Russian President Vladimir Putin on Thursday accused the West of playing a “double game” with “terrorist” groups in Syria, where Moscow and a US-led coalition are conducting separate bombing campaigns.
“It’s always difficult to play a double game: declaring a fight against terrorists while simultaneously trying to use some of them to arrange the pieces on the Middle East chess board in one’s own interests,” Putin said at a meeting of political scientists in Sochi known as the Valdai Club.
“It is impossible to prevail over terrorism if some of the terrorists are being used as a battering ram to overthrow undesirable regimes,” Putin said.
Russian Minister of Foreign Affairs Sergei Lavrov yesterday was to meet US Secretary of State John Kerry, as well as their Turkish and Saudi counterparts, in Vienna for crucial talks on the Syrian conflict, a four-year war that has killed more 250,000 people and forced millions from their homes.
The high-level meeting follows the surprise visit of Syrian President Bashar al-Assad to Moscow for talks with Putin on Tuesday, which was the embattled leader’s first foreign visit since 2011.
Russia — which has pledged to support Damascus militarily, much to the West’s dismay — has insisted the air strikes it has conducted since Sept. 30 in the war-torn country are hitting the Islamic State and other “terrorist” groups, and are being conducted at the Syrian leadership’s request.
However, the US and its allies, who are conducting a separate bombing campaign in the country, say Moscow’s strikes are aimed at Western-backed moderate rebels fighting al-Assad.
“There is no need to play on words, to classify terrorists as moderate and non-moderate,” Putin said.
“What is the difference?” he said, suggesting that “in the opinion of some experts ... so-called moderate bandits behead people moderately or gently.”
During his encounter with al-Assad, Putin called for a political solution involving all groups to try to end the war, the Kremlin said.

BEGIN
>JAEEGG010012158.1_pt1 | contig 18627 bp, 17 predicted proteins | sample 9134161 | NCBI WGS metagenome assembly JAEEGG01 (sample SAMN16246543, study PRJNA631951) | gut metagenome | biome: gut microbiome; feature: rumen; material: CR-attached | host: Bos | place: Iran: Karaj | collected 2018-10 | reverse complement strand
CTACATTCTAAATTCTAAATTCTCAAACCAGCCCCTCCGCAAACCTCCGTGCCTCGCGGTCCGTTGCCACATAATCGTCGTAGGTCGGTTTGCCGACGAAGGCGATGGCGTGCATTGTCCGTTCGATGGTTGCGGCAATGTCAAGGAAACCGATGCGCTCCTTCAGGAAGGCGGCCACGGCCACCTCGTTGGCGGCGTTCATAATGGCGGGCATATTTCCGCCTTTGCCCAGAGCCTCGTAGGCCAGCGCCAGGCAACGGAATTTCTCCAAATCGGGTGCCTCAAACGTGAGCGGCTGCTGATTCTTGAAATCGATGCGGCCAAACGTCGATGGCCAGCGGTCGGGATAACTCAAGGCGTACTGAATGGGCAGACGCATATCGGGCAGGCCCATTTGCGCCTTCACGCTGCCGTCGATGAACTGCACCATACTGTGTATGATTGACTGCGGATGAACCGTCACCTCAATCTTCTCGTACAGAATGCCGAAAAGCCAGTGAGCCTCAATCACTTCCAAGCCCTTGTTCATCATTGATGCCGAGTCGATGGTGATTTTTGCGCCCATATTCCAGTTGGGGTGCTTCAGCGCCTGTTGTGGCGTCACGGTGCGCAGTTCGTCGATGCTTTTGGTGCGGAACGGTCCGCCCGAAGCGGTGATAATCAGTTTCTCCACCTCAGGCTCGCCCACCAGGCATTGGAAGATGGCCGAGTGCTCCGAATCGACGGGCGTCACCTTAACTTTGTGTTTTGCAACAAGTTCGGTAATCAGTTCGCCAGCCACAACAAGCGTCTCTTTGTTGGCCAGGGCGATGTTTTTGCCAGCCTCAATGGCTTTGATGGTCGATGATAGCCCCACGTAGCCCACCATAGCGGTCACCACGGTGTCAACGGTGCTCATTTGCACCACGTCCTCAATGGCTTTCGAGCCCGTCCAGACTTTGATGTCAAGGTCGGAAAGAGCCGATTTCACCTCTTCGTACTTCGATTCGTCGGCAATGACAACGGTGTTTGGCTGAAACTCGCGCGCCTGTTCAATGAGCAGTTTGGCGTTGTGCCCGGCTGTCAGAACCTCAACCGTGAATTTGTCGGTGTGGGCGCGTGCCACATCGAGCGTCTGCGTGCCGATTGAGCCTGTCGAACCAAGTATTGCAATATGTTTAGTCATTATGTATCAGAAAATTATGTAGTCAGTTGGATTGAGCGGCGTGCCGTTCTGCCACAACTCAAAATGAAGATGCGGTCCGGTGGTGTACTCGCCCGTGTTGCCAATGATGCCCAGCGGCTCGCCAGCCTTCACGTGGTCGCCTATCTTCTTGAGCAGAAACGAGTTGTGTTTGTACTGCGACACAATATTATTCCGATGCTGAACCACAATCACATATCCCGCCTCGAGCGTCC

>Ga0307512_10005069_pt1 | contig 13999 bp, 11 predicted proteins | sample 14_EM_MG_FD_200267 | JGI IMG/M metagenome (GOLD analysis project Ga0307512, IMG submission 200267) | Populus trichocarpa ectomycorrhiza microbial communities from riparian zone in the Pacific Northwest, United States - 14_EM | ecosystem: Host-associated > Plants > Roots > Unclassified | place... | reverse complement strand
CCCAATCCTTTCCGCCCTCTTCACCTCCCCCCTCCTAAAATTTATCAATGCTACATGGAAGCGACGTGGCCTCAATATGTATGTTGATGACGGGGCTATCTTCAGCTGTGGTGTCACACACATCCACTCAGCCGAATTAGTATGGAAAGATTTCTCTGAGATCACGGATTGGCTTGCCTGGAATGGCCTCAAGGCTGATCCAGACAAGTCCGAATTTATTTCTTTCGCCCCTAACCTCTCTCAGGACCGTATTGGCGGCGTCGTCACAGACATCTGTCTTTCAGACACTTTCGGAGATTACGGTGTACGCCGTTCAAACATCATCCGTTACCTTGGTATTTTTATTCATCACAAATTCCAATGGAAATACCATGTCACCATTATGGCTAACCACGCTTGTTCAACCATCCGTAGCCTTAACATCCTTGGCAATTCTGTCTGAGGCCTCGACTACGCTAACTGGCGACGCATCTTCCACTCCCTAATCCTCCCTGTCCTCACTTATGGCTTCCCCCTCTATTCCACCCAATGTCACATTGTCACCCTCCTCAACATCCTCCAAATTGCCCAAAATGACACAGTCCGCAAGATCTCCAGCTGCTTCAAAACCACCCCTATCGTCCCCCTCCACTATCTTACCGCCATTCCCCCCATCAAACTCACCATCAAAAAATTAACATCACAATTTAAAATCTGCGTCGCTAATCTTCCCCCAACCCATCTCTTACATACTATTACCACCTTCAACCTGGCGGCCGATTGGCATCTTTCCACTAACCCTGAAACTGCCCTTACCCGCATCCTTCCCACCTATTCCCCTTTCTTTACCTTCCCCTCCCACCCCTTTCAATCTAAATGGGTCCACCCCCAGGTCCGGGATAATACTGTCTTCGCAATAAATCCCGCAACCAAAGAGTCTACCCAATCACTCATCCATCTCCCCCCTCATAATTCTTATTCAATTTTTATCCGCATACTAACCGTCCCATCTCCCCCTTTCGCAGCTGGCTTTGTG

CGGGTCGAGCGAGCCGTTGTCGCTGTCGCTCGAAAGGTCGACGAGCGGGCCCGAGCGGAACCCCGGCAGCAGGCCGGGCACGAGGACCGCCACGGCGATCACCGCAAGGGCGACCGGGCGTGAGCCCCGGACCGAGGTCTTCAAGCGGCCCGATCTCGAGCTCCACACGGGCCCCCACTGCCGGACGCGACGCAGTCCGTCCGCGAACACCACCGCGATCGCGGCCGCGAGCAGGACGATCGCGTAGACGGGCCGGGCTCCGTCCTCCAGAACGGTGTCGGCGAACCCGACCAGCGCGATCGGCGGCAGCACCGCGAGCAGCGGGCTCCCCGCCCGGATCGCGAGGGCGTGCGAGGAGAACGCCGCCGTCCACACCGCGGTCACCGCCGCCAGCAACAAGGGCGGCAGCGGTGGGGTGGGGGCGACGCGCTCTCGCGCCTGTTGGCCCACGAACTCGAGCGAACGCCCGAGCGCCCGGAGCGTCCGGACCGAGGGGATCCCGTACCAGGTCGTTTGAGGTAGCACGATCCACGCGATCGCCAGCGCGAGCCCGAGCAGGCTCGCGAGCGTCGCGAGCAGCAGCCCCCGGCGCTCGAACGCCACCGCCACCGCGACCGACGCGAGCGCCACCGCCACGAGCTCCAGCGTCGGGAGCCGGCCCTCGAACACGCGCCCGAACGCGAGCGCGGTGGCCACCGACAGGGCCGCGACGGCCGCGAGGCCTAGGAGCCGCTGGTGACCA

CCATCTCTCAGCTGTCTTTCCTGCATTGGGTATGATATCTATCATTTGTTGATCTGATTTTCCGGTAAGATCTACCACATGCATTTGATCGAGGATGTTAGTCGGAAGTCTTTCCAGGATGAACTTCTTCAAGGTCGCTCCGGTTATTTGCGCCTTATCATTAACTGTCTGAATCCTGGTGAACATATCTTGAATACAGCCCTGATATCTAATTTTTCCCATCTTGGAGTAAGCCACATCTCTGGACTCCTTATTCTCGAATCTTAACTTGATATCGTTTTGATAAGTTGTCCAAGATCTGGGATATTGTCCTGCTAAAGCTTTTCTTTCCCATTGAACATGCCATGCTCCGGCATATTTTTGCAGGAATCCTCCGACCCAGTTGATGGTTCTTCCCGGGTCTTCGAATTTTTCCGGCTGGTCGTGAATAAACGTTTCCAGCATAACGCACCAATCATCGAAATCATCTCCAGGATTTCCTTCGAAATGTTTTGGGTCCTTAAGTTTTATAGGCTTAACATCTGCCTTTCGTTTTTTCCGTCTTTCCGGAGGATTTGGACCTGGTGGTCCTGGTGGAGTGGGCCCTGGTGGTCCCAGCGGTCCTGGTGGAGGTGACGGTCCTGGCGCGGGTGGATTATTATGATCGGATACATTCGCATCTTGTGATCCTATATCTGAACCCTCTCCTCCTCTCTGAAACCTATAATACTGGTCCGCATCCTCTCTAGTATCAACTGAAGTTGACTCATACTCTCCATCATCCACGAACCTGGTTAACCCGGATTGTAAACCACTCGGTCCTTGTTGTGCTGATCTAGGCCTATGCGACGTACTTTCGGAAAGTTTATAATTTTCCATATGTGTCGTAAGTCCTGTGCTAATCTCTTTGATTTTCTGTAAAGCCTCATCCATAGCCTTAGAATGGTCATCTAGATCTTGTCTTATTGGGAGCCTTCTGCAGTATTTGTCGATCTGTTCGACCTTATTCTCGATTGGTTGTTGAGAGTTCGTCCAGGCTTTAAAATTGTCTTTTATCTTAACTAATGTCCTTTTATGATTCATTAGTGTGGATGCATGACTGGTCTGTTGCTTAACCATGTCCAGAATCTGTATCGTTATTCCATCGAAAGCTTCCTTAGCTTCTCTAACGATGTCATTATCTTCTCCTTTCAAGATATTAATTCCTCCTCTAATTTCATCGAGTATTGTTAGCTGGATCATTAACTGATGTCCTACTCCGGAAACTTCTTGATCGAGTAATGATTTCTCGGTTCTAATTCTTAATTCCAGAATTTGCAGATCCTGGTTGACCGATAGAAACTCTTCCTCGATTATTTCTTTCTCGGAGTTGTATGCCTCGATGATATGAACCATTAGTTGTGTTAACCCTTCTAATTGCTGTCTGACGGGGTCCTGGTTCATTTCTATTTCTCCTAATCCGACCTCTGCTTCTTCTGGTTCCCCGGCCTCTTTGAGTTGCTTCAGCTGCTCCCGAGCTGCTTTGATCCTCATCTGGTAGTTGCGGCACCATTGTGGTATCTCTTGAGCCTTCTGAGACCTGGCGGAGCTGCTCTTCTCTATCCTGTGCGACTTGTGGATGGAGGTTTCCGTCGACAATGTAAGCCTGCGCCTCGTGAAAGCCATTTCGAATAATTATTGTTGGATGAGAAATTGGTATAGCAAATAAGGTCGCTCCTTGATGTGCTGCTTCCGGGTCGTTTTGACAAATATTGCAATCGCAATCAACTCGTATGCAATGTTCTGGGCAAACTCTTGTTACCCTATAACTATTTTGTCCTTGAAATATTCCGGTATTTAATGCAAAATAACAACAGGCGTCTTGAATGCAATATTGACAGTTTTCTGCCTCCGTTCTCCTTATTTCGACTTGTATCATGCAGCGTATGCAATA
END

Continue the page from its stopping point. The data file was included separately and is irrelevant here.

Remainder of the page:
Kremlin spokesman Dmitry Peskov later declined to comment on whether al-Assad’s future in Syria had been discussed during the encounter.
Al-Assad, who last visited Russia in 2008, told Putin that the three-week Russian bombing campaign had helped to stop the spread of “terrorism” in his country.
While the Syrian leadership sang the praises of Moscow, the White House castigated Russia’s intervention, calling it “counterproductive.”
The Russian Ministry of Defense on Thursday said it had struck 72 “terrorist” targets in Syria over the previous 24 hours, claiming to have destroyed the combat capability of the main terrorist groups operating in the country.
“As a result of Russian air strikes, the main forces of terrorist groups, made up of the best-trained terrorists, have lost combat capability. Their command and resupply system has been disrupted,” senior military official Andrei Kartapolov told Russian news agencies.
Kartapolov said the strikes — which targeted the governorates of Hama, Idlib, Latakia, Damascus, Aleppo and Deir Ezzor — had destroyed a bridge over the Euphrates River used for moving supplies to fighters from Iraq.
Putin said that strikes had given a “positive result,” but added: “Is it enough to be able to say that terrorism in Syria is defeated? No, we need to make more serious efforts in order to make such a claim.”
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